7 Common Grasshoppers in Florida (Pictures)

Florida is home to a diverse range of grasshopper species, some of which are easy to spot in backyards and on sidewalks. In this article, Wildlife Informer highlights seven common grasshoppers in Florida, providing information on their identification and habits. From the destructive American Bird Grasshopper to the well-known Southern Lubber Grasshopper, this article offers a glimpse into the fascinating world of grasshoppers in the Sunshine State. Whether you’re a gardener, nature enthusiast, or simply curious about the insect world, this article will give you a better understanding of the commonly found grasshoppers in Florida.

7 Common Grasshoppers in Florida

Florida is home to a diverse array of wildlife, including a wide variety of grasshoppers. These fascinating insects come in all shapes and sizes, and they play an important role in the ecosystem. In this article, we will explore seven common grasshopper species that can be found in Florida, providing information on their scientific names, physical descriptions, habitats, behaviors, and any harmful or damaging effects they may have.

American Bird Grasshopper

Scientific name: Schistocerca americana

The American Bird Grasshopper is one of the most destructive insects in Florida. It is known for its ability to eat through crop fields, trees, and vegetables, making it a nightmare for gardeners and farmers. This grasshopper can fly, which means it can be found both in short vegetation and up in trees. When young, American Bird Grasshoppers are usually green, but their coloration shifts to orange when they gather in large groups. Their legs often have black or brown markings, which contrast with their overall color.

Southern Lubber Grasshopper

Scientific name: Romalea guttata

The Southern Lubber Grasshopper is the most well-known grasshopper in Florida. Its large size makes it easy to spot, and it often resides in the same areas as humans, including backyards, sidewalks, and vegetable gardens. While harmless to humans, the Southern Lubber Grasshopper can be a pest to crops and gardens. These grasshoppers are bright yellow in color, often with black patterning on their body. They are known to make a hissing noise when threatened or handled, and will froth around the mouth as a defense mechanism when stressed.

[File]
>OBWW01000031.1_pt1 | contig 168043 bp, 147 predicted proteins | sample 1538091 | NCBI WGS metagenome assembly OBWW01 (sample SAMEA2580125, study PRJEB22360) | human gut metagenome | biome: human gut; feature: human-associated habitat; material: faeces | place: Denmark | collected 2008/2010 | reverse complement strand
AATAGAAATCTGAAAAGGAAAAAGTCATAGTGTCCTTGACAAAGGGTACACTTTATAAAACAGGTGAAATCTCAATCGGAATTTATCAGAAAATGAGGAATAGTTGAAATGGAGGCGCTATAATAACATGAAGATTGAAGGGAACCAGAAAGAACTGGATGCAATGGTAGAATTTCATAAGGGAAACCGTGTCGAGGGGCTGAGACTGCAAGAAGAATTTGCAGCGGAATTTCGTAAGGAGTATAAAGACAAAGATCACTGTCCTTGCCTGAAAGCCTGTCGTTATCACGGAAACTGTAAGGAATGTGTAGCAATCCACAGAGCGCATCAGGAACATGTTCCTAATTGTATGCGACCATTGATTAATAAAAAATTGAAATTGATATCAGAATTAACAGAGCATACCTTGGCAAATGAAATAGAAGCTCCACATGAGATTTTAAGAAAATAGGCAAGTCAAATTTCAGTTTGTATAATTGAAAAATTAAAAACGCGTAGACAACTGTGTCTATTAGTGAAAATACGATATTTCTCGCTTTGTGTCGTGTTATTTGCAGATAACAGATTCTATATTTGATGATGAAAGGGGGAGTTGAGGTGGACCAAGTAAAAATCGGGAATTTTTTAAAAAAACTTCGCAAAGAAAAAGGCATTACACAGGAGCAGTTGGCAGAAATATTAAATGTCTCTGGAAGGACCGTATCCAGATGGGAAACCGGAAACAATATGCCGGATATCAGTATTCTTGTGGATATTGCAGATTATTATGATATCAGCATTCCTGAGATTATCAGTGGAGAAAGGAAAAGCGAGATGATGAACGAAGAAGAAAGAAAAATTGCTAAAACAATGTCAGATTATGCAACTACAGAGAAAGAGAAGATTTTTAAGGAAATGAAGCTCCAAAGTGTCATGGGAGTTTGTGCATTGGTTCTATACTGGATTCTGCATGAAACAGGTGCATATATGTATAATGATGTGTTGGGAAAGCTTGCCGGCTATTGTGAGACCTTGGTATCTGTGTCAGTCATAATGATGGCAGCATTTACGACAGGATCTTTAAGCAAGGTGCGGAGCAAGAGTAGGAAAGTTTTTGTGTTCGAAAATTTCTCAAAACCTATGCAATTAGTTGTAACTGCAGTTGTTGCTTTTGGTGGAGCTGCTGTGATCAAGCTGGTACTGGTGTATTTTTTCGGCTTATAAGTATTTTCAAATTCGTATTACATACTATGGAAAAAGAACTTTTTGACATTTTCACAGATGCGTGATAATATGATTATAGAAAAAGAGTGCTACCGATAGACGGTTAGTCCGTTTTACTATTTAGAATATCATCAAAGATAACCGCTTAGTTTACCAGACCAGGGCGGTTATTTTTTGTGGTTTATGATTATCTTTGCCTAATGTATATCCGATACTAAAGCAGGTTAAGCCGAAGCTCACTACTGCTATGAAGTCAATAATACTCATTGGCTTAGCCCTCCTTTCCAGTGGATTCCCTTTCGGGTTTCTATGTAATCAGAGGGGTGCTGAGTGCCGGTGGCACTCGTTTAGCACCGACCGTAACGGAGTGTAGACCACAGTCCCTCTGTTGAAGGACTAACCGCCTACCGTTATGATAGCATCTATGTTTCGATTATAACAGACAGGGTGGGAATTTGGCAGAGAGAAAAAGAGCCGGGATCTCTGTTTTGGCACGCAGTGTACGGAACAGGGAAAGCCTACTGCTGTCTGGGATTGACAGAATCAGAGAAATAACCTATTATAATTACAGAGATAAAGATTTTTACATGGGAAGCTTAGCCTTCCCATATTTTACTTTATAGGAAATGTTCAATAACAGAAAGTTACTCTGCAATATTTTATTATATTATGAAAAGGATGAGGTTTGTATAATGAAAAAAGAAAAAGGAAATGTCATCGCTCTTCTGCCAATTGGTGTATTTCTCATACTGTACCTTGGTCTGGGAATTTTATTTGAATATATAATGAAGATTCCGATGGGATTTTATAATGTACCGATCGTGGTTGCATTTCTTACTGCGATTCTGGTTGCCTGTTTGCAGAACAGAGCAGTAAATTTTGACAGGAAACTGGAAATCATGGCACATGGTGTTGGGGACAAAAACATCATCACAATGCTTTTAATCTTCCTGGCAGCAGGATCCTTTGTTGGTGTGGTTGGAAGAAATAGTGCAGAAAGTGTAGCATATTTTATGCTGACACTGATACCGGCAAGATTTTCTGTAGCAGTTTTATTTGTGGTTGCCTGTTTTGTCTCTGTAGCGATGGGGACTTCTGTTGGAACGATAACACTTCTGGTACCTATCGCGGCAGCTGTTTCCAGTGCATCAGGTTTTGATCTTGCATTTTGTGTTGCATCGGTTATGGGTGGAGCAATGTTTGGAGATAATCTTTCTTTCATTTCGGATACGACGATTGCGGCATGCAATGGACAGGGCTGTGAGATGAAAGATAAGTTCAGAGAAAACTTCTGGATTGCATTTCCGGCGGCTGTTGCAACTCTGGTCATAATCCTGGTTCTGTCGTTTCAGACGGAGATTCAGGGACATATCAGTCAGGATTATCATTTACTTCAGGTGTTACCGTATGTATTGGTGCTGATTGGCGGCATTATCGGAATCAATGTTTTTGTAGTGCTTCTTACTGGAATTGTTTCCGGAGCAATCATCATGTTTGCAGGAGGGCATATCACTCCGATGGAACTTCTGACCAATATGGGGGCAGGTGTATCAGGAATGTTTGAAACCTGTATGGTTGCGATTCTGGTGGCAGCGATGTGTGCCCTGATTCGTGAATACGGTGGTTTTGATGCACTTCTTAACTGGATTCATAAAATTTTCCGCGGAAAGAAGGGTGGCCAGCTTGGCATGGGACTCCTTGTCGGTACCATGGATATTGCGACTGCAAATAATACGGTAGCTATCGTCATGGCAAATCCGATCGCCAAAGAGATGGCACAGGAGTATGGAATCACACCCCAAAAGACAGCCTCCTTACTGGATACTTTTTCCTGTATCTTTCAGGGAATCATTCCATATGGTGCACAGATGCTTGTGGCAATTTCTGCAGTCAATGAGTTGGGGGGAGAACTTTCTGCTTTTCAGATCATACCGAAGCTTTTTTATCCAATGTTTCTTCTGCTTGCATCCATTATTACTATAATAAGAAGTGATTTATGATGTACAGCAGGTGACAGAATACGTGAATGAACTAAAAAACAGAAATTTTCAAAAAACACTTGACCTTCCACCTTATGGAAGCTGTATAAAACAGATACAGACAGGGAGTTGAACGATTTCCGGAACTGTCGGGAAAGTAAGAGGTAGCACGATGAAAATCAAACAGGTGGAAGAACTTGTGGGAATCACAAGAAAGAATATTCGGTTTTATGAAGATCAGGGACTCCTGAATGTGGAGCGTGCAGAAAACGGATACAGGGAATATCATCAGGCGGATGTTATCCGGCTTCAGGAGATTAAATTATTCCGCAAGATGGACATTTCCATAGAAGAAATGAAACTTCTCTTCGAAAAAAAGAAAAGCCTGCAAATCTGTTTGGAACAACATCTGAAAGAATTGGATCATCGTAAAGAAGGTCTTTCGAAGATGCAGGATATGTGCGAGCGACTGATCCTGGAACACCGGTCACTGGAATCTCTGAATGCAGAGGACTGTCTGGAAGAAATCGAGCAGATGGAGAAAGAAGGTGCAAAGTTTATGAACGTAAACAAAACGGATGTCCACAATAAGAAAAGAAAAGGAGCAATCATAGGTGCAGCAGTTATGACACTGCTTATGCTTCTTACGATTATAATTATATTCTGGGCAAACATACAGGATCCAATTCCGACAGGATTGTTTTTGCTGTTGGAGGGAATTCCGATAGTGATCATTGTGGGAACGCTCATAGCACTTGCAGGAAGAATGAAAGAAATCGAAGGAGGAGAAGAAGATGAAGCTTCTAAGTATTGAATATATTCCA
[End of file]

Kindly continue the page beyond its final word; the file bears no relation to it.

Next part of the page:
Wrinkled Grasshopper

Scientific name: Hippiscus ocelete

The Wrinkled Grasshopper is a grass-feeding insect that is commonly found in pastures, particularly in North Florida. This species is considered a pest by most farmers, as it can cause damage to pastures and fields by feeding on them. Wrinkled Grasshoppers are adept at blending into their environment, with yellow and brown coloration that helps them camouflage into grasses and tree bark. One distinctive feature of this grasshopper is its hind wings, which are yellow or rose in color with a thick, dark brown to black band across them.

Obscure Grasshopper

Scientific name: Schistocerca obscura

The Obscure Grasshopper is part of the “bird” grasshopper group, known for their strong flying ability. Like some other similar species, the Obscure Grasshopper feeds on flowers, which can cause conflict with humans if they find their way into gardens. This species can be found in abundance in Florida yards with an abundance of flower species. It closely resembles the Rusty Bird Grasshopper in appearance, but can be distinguished by its mostly green body with brown wings. The Obscure Grasshopper is larger than the Rusty Bird Grasshopper.

Southern Red-legged Grasshopper

Scientific name: Melanoplus propinoquus

The Southern Red-legged Grasshopper is a common species found in weedy areas in Florida. It is often encountered in disturbed landscapes, such as backyards, and can be a source of conflict for avid gardeners and farmers. This grasshopper goes through two generations per year, which contributes to its high population numbers across the state.

Southern Green-striped Grasshopper

Scientific name: Chortophaga australior

The Southern Green-striped Grasshopper is commonly found in areas with less vegetation, such as regions of Florida with more bare soil. This flying species makes a crackling noise with its wings when in flight, which helps identify its presence. Southern Green-striped Grasshoppers can be either brown or green in color, with smoky gray wings. This coloration is relatively common among grasshoppers, so it is important to ensure you are in their ideal ecosystem in order to properly identify this species.

Green Slant-faced Grasshopper

Scientific name: Dichromorpha viridis

The Green Slant-faced Grasshopper, also known as the Short-winged Green Grasshopper, is found exclusively in the eastern United States. It can be found in pastures, grasses, wooded areas, and fields where knee-high grasses are present. This species closely resembles the Elegant Grasshopper, but can be distinguished by its smaller head and more common occurrence in Florida. Female Green Slant-faced Grasshoppers are larger than males and have minor color variations, while males are either brown or green in color.

In conclusion, Florida is home to a diverse range of grasshopper species, each with its own unique characteristics and behaviors. While some grasshoppers can be considered pests due to their destructive feeding habits, they are an important part of the ecosystem and should be appreciated for their role in nature. By understanding and recognizing these common grasshoppers, we can develop a greater appreciation for the biodiversity that exists right in our own backyards. So next time you spot a grasshopper in Florida, take a moment to observe and appreciate these fascinating creatures.

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